West reaching for the 'Sky'


October 30, 2005


Kanye West originally envisioned his fall tour as a celebration not only of his success, but of two artists he's produced via his Good Music label: fellow Chicago rapper Common and R&B singer John Legend. But something went awry.

"That's what I'm wondering: What happened to it? I wish you could've talked to them," West said. (Common dropped out to accept a film role, while Legend opted for a headlining tour of his own.) "But Common is still a good friend of mine, and there wouldn't be a 'Late Registration' if it wasn't for Common. I made it while we were working on 'Be,' so there are completely Common-esque beats, and he helped me find my new sound and develop as a lyricist and as a person."

Even without Common and Legend, "The Touch the Sky Tour" is a stellar accomplishment. Two and a half decades into hip-hop's development, too many performers still treat the concert arena as an afterthought, lazily going through the motions with short sets padded with left-side, right-side shout-outs. West's ambitious, well-staged and nearly two-hour show ranks with the best tours hip-hop has ever produced, and it secures his position as a one-of-a-kind performer.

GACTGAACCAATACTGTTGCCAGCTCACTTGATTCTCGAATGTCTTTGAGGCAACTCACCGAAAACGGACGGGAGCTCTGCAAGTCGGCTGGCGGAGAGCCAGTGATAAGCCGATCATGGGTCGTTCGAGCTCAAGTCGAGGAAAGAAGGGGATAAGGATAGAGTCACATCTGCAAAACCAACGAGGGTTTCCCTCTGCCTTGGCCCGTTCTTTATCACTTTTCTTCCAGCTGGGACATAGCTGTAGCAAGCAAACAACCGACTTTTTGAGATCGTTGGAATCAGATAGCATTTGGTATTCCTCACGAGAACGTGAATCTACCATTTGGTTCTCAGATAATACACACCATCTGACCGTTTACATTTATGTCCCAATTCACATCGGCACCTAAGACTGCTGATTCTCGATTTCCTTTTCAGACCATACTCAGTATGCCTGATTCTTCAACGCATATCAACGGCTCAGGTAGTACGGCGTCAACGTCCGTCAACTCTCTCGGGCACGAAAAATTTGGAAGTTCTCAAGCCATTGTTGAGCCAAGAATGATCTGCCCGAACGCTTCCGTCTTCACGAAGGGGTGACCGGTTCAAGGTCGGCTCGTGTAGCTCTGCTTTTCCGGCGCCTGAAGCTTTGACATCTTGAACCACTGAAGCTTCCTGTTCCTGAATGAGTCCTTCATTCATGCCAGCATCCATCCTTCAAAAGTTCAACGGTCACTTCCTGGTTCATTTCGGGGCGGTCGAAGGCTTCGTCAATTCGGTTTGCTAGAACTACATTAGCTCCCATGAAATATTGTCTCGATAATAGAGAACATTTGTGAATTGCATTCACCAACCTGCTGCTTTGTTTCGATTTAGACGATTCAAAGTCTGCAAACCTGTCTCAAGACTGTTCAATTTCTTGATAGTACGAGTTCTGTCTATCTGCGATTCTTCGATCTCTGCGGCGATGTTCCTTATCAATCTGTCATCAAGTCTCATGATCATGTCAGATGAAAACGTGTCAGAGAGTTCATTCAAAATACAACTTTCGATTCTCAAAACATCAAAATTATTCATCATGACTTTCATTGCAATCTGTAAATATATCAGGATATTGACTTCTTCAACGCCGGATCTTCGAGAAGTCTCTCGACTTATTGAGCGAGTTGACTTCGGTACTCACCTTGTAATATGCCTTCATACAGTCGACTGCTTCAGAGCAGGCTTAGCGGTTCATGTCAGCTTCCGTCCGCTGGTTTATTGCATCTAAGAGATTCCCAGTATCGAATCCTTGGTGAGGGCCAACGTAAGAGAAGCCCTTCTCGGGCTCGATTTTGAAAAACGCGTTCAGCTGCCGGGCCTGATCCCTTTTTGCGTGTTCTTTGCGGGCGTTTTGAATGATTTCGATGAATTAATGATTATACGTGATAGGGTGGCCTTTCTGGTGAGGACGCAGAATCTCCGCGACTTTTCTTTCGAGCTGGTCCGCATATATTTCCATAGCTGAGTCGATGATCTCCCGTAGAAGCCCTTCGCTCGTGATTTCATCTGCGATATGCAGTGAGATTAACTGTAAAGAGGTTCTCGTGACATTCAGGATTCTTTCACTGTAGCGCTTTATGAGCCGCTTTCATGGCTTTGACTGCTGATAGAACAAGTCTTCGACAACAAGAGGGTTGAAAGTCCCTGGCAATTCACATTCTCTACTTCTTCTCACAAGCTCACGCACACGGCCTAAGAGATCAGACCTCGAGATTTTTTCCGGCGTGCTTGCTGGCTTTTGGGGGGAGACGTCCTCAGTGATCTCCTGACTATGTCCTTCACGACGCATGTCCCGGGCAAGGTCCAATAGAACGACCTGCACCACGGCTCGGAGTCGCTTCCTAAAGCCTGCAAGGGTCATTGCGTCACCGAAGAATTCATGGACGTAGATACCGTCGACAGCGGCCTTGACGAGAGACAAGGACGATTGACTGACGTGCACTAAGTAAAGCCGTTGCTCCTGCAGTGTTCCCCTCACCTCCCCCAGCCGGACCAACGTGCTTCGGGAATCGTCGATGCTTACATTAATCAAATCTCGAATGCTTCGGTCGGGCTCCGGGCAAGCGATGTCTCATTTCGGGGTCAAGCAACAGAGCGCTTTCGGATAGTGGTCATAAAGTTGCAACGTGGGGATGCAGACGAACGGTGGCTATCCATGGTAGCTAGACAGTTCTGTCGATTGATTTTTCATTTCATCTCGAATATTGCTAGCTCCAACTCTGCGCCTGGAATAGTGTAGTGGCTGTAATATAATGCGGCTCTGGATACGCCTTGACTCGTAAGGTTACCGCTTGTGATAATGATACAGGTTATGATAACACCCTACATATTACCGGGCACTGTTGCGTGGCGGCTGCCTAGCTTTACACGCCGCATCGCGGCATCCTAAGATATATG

To help realize the elaborate orchestrations Hollywood film composer Jon Brion crafted for "Late Registration," West augments his DJ and percussionist with four violin players, two cellists and a harpist -- all women dressed in black, a la Robert Palmer's videos. (There's that '80s obsession again.) He gets some assistance from three up-and-coming rappers -- Consequence, GLC and Really Doe -- but he commands the spotlight, delivering almost every track on his two albums without truncating the songs or merging them into abbreviated medleys.

There is plenty of eye candy: In addition to numerous costume changes and flashy videos and lighting, West makes good use of props, singing "Roses" to his ailing grandmother beside a hospital bed and re-creating his teenage bedroom during "Spaceship." But the show succeeds on the strength of his rapping and puts the lie to the criticism that he's a great producer but a weak rapper.

In fact, West said he will no longer produce other artists, saving his best beats for himself. And he is already thinking ahead to working with Brion -- "a great friend and a great person who knows so much about soul music" -- on his third album, "Graduation."

"I'll start recording in about a week: I have about four songs for the new one that I had left over," he said. "There are so many people that want to work with me, and it's not like I don't want to work with them, but it's like I can't make this style of music for everyone. It's like, 'No, sorry.' I'm an artist."